natural environment of windermere & bowness...
This 17km-long lake is fed by the rivers Brathay and Rothay at its northern end and outflows into the River Leven at its southern end. The lake holds the largest population of goldeneye ducks in the Lake District and is also noted for a species of fish called Windermere Char - a ‘relic' fish from the last Ice Age, traditionally ‘potted' into dishes and eaten as a local delicacy.
The short walk to Orrest Head is well worth the uphill effort, for at the top is an outstanding panoramic view of the lake and surrounding mountains. There are a number of ways of getting to the top all passing through Elleray Woods, noted for its varied bird and insect life (booklet available from the Tourist Information Centre in Windermere).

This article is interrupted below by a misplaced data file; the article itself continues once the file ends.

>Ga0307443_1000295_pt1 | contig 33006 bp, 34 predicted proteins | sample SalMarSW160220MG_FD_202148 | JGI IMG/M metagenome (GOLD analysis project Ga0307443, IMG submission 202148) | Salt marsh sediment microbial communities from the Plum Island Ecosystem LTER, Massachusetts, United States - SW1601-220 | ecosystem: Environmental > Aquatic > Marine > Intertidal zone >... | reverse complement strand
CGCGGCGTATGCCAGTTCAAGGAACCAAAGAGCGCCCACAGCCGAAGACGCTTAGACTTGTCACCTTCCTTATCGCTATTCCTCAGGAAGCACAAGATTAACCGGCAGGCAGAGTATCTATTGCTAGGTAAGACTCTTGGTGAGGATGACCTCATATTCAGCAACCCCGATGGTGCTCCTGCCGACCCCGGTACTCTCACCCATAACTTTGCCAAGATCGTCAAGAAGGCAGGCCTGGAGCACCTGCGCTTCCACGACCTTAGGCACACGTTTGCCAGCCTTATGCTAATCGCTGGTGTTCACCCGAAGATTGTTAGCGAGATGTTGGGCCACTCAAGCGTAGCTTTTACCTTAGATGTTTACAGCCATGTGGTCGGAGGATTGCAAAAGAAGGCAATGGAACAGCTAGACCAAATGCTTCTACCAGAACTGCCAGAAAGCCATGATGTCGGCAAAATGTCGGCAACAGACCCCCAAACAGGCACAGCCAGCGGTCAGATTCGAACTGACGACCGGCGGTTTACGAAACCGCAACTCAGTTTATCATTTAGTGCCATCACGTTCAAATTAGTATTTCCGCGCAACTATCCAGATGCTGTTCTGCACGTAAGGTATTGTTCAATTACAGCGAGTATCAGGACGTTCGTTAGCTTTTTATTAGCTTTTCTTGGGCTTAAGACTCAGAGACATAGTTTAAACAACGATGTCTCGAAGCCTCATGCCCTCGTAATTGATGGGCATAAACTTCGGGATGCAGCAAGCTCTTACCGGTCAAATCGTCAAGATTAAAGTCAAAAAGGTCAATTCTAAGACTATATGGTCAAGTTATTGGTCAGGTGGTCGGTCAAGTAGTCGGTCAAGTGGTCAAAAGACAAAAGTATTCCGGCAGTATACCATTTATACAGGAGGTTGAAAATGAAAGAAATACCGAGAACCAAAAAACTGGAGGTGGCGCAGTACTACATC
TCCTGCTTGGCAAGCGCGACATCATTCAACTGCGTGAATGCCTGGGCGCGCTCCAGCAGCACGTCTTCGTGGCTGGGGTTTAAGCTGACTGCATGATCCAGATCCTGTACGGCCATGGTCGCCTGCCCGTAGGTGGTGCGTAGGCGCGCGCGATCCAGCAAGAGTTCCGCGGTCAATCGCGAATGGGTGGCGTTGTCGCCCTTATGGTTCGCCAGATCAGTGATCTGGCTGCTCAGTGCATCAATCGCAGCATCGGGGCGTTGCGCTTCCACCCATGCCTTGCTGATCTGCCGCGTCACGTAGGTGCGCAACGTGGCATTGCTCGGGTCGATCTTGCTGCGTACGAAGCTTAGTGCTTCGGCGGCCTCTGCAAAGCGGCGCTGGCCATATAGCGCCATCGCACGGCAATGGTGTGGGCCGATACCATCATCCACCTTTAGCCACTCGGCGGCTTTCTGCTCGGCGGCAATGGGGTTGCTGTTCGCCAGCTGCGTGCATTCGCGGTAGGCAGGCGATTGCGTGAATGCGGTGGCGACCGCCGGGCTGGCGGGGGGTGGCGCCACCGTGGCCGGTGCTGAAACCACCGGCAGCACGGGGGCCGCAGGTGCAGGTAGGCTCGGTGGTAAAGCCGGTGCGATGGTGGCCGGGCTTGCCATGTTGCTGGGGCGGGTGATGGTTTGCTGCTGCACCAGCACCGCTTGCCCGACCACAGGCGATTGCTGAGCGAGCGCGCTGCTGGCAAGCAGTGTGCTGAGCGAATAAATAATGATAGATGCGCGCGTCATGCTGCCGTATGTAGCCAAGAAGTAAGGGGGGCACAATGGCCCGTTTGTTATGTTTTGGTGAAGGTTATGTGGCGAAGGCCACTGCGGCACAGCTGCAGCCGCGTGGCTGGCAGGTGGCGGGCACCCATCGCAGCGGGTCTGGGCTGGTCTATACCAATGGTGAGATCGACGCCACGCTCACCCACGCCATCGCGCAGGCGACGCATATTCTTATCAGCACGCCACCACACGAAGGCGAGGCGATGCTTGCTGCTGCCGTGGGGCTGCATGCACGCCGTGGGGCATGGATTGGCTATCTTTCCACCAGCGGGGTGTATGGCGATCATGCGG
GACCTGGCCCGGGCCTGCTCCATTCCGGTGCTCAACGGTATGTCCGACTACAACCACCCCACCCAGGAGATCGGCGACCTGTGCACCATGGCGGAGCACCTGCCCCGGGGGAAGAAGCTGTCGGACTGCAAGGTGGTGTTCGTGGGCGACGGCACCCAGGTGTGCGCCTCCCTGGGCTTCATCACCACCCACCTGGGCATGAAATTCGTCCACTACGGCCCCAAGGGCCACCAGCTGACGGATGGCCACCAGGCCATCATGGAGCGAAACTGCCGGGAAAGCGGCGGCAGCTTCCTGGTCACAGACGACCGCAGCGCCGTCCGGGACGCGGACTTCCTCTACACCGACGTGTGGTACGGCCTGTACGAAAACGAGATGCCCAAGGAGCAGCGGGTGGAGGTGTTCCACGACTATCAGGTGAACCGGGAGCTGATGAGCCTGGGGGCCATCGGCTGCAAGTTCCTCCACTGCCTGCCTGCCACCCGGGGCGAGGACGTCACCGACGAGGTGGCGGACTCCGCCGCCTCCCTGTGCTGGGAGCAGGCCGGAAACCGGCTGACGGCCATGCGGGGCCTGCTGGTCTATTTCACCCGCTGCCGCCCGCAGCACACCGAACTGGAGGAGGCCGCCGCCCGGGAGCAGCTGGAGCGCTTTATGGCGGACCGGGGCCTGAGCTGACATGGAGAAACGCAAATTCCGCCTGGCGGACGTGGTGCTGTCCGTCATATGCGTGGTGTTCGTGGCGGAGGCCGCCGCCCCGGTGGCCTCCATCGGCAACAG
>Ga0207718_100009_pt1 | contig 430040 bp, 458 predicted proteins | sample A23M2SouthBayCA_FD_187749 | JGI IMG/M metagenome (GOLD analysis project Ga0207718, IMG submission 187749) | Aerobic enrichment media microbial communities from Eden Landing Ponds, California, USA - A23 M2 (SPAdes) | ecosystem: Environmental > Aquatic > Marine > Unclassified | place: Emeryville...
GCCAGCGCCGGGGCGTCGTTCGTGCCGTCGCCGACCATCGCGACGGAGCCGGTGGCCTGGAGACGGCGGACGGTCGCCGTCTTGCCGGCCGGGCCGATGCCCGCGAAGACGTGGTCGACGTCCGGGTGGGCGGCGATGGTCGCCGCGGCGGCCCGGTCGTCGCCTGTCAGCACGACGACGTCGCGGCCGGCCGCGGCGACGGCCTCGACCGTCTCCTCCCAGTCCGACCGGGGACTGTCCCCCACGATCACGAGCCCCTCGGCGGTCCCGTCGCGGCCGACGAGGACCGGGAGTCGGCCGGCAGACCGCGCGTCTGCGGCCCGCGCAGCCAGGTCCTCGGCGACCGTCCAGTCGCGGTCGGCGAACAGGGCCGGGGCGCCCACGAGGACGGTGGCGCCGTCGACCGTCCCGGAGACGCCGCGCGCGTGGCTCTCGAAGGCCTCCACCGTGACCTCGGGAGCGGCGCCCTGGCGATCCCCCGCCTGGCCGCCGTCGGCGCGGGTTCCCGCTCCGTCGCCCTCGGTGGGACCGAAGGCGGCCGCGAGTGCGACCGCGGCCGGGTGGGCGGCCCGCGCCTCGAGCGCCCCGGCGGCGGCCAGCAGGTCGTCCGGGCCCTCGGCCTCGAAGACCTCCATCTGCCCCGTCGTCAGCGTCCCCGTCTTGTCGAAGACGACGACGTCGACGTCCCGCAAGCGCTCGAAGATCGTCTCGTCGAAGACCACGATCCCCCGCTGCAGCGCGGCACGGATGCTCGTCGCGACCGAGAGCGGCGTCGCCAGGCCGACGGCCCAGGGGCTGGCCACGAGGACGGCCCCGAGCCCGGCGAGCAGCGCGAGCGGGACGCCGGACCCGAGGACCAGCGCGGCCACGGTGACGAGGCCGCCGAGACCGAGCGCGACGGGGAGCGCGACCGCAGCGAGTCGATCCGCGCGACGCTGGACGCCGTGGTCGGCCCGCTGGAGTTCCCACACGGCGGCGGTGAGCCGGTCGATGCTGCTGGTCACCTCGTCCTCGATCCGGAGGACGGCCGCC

Other nearby viewpoints can be found at Biskey Howe, Post Knott, Hammar Bank and Queen Adelaide's Hill. The latter was named after Queen Adelaide, consort of William IV, who disembarked from her boat at Millerground to walk up the hill in 1840. Cockshott Point, a rocky promontory jutting into Windermere, provides magnificent views over the lake.